A startup doesn’t operate in isolation; it operates in an environment called the industry. As much as the founder is skilled in a particular function, the understanding of the industry plays a massive and crucial role in driving the business forward.
Whether one should start in an industry where one possesses domain expertise is a question that attracts both points of view. You will find some people and especially investors say that one should stick to what one knows best and then there are others who have created successful businesses without having a relevant industry background.
As an entrepreneur, one is supposed to be creative. The basic concepts of idea generation are based on the premises of observing people’s problems, spotting opportunities, filling in the gaps and improvisation. However, when one comes up with an innovative idea that by the traditional sense doesn’t belong to the industry one belongs to, does the execution get impacted in that case?
Well, from my own experience, I would say it does…
Prior to starting FounderMates.com, I actively conducted due-diligence on two other ideas. My first idea was to create Moral Intelligence Kits for 3-5 year old toddlers.
I chose that idea because ethics and philosophy excites me and I wanted to do something at the root level (kids) when it’s easy to imbibe virtue in the kids.
My second idea was to have home owners get affordable interior design plans online from interior designers.
I abandoned both ideas after having gone a long way into the due diligence because I had to rely heavily on a domain expert; Due to lack of domain knowledge, I found it extremely difficult to define processes or activities (for kids) without a full time domain expert by my side. It slowed things down; while I could have got someone on board, I wasn’t satisfied with the domain experts I was bumping into. Since starting up mattered more to me, I thought I might as well start where I had more knowledge.
Now, don’t get me wrong here that it’s impossible to start in an industry where you don’t have sufficient knowledge. There are several ways to work around the issue and if I had persisted enough or not drawn into an industry where I was more knowledgeable, maybe things would have worked out. So, if you know that you have a great idea but lack industry knowledge, you must do the following:
- Become a seeker of knowledge: I can’t say enough as to how crucial this is to you if your idea doesn’t belong to your background industry. Not only do you need to research the Ins/Outs of the industry but you also need to talk with loads and loads of different people in that industry. Research the internet, dig up industry reports, trends, talk to influential people in that industry to understand it all.
- Fast learner: You not only need to focus on developing your business idea but you really need to accelerate your learning of that industry. While I was researching the activity idea, I visited several kids stores to see what all was happening in that space and what sort of games were available. I spoke for a long time with the store manager about my idea and to assess his response if they were doing something already.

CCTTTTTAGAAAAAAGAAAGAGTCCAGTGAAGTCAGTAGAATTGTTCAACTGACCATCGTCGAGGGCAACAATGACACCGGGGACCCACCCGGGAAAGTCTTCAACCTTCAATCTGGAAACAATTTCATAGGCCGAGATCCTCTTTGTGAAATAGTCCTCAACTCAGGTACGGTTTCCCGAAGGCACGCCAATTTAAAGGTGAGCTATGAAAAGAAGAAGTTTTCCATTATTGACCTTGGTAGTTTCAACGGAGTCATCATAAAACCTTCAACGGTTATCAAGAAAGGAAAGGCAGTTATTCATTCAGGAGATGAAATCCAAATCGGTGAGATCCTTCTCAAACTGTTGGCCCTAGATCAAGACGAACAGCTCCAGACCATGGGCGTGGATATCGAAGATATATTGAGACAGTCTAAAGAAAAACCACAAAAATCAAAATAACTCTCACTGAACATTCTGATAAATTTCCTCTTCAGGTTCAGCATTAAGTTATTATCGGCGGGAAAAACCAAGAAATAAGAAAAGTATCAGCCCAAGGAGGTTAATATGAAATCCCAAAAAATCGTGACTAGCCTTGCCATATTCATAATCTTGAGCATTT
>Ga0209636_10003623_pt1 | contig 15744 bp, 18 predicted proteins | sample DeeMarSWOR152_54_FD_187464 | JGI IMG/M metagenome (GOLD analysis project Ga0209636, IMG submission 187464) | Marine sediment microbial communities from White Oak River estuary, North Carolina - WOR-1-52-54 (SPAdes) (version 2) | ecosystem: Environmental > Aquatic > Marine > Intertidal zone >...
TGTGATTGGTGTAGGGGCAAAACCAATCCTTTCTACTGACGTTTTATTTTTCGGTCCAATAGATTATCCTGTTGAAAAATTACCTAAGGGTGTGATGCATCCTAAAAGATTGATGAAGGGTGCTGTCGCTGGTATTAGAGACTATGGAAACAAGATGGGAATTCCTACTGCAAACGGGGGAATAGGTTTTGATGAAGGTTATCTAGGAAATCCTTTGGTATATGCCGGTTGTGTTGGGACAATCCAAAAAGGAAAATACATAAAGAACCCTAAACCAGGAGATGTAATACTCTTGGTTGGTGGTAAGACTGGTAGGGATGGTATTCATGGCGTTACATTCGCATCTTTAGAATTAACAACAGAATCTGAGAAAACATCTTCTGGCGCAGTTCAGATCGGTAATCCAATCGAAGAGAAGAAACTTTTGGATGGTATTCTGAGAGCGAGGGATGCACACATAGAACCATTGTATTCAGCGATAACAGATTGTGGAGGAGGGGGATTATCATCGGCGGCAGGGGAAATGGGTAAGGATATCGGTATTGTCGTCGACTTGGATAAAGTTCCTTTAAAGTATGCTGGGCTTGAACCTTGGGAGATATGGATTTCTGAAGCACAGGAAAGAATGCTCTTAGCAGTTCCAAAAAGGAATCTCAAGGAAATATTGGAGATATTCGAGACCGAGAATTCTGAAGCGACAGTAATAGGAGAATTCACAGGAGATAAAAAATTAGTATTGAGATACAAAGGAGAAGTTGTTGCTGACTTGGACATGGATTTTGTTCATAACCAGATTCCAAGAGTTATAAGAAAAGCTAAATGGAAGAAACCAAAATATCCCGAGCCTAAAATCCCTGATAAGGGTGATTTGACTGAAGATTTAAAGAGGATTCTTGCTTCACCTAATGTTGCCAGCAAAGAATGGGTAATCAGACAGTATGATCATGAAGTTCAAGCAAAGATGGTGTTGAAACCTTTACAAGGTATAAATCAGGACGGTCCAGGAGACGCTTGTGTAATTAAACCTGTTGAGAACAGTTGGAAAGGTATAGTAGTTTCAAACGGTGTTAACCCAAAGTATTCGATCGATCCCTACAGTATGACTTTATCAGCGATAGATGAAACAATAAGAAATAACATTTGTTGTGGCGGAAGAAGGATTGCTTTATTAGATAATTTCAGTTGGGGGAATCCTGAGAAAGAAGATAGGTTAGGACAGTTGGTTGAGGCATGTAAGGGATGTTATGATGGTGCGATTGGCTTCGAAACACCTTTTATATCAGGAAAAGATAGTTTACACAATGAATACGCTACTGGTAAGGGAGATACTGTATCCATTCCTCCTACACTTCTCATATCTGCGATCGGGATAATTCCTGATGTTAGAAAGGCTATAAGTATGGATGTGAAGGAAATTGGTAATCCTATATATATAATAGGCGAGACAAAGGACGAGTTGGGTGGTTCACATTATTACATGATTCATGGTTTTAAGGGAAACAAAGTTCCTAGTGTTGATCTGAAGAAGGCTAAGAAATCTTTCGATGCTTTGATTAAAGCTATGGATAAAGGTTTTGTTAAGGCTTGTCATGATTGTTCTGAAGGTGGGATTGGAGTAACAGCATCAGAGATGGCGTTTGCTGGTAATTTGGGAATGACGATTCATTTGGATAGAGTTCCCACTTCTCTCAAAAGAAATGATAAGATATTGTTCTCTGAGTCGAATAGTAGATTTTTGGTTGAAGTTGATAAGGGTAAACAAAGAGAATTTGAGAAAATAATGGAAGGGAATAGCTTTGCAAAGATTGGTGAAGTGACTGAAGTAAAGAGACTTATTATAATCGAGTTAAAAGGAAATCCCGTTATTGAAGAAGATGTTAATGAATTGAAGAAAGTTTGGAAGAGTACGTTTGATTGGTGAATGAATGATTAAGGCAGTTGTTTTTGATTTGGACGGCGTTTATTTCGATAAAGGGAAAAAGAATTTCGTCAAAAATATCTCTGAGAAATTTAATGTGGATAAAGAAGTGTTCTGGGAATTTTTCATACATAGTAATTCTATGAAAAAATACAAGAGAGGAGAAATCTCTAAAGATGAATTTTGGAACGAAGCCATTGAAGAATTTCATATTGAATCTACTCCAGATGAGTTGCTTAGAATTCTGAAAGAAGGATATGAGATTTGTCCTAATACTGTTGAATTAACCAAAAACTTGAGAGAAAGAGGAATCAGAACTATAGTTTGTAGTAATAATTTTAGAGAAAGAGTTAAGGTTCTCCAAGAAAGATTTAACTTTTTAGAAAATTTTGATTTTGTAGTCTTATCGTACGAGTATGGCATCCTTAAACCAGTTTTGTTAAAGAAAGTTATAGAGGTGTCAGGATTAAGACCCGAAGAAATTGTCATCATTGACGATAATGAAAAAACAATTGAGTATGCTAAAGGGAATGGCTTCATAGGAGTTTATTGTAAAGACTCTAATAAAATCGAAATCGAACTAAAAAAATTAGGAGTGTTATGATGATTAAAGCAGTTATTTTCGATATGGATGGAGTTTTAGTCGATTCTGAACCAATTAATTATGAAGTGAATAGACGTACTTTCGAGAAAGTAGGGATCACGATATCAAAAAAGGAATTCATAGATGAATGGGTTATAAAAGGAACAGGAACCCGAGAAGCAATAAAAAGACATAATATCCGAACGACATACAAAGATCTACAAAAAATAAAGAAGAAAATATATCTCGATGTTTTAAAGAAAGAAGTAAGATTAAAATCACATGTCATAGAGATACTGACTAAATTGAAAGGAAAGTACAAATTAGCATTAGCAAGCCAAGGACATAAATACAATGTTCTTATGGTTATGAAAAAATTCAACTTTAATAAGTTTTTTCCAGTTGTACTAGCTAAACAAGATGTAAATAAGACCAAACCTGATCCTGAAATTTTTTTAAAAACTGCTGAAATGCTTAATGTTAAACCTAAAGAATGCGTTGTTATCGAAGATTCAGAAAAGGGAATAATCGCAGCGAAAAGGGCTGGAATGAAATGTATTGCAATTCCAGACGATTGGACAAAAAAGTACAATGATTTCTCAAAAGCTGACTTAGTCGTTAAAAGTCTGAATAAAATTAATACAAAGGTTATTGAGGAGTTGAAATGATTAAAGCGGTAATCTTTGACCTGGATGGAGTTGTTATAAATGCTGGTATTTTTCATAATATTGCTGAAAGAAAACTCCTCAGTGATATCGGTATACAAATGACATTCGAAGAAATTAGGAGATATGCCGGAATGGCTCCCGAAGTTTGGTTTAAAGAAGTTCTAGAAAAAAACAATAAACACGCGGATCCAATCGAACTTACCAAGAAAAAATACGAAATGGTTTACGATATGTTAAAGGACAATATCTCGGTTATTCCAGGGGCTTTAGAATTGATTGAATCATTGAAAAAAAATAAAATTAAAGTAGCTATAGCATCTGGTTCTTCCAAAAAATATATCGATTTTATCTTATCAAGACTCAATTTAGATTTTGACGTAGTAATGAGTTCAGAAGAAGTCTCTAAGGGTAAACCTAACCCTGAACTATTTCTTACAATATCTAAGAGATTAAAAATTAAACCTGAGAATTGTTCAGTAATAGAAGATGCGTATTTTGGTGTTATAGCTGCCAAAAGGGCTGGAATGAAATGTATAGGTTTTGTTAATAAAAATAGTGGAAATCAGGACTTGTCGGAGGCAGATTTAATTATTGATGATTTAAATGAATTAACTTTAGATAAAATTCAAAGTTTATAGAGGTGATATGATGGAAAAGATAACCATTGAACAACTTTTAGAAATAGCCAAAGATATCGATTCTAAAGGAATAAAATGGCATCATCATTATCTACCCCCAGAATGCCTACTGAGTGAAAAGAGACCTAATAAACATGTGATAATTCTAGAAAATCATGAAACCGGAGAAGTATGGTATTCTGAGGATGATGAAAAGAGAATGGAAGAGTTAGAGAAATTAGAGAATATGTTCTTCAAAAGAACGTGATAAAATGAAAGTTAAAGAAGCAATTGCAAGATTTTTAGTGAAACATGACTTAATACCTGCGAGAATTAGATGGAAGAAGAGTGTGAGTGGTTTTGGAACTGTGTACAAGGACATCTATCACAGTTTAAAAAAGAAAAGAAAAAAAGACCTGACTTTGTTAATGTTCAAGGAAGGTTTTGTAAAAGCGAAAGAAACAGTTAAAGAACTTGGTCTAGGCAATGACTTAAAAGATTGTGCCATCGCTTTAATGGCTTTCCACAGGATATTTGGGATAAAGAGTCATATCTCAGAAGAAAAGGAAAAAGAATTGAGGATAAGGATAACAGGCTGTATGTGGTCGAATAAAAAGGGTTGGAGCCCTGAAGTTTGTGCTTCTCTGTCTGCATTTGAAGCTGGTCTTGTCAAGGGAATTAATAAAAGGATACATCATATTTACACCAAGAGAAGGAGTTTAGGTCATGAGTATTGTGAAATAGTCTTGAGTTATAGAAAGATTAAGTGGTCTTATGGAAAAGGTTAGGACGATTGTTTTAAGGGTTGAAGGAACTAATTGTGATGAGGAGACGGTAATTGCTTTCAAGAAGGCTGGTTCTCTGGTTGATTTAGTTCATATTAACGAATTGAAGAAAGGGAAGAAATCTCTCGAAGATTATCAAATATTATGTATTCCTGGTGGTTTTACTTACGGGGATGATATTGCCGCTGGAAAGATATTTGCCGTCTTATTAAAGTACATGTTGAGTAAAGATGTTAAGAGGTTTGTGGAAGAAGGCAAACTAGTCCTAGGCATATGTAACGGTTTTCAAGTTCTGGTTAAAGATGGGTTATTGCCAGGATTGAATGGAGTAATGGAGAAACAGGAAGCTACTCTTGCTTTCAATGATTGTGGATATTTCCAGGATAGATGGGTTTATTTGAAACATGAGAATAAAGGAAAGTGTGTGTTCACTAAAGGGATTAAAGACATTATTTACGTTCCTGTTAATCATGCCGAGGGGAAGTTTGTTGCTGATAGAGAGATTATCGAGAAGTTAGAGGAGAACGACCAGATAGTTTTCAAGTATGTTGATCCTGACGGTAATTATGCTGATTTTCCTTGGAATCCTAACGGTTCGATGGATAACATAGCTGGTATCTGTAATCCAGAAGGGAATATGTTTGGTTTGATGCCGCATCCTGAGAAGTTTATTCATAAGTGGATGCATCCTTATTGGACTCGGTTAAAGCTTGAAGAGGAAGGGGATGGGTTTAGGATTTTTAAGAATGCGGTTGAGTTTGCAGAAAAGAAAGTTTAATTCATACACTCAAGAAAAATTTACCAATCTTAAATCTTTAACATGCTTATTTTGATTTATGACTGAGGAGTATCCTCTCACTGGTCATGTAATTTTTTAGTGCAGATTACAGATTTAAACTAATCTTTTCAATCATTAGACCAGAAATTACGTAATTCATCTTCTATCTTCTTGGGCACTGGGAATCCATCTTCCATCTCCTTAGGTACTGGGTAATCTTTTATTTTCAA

- Engage a domain expert: You have to do this at some point or the other. There will be no exception to this rule because domain knowledge is power. The kind of engagement may differ of course; you may want someone as a cofounder or as an advisor on board or a part-time consultant. A word of caution while engaging a domain expert – Since you don’t have direct knowledge in that industry, the domain expert that you engage (especially long term) better be good. Talk to several people before you really make up your mind to engage with someone on a commercial basis. The engagement should start small by which I mean instead of offering equity upfront, create smaller milestones using the retainer model or other mutually beneficial arrangement.
Having said that, if you are starting up for the first time and if you have several ideas to choose from, include domain expertise as an important selection criteria. Starting up for the first time by itself is a rocky road full of uncertainties, one is learning by doing. In such situations, if you possess the domain knowledge yourself, you will just feel more confident and a bit more comfortable throughout the process.
So, what are your experiences? Are you doing something in an unfamiliar industry? Regret starting in an unfamiliar industry? Do share your thoughts below.
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ABOUT THE AUTHOR
NIDHI KAPOOR - Nidhi is the co-founder of FounderMates.com. She holds an MBA in Innovation & Entrepreneurship from Imperial College, London. Prior to starting FounderMates.com, she worked with 2 reputable startups in London. One of the startups was as young as a year old where she was the first hire while another was almost 5 years old. This has been an enriching experience for her in understanding the dynamics and needs of a startup across a broad spectrum.
Nidhi can be contacted at firstname.lastname@example.org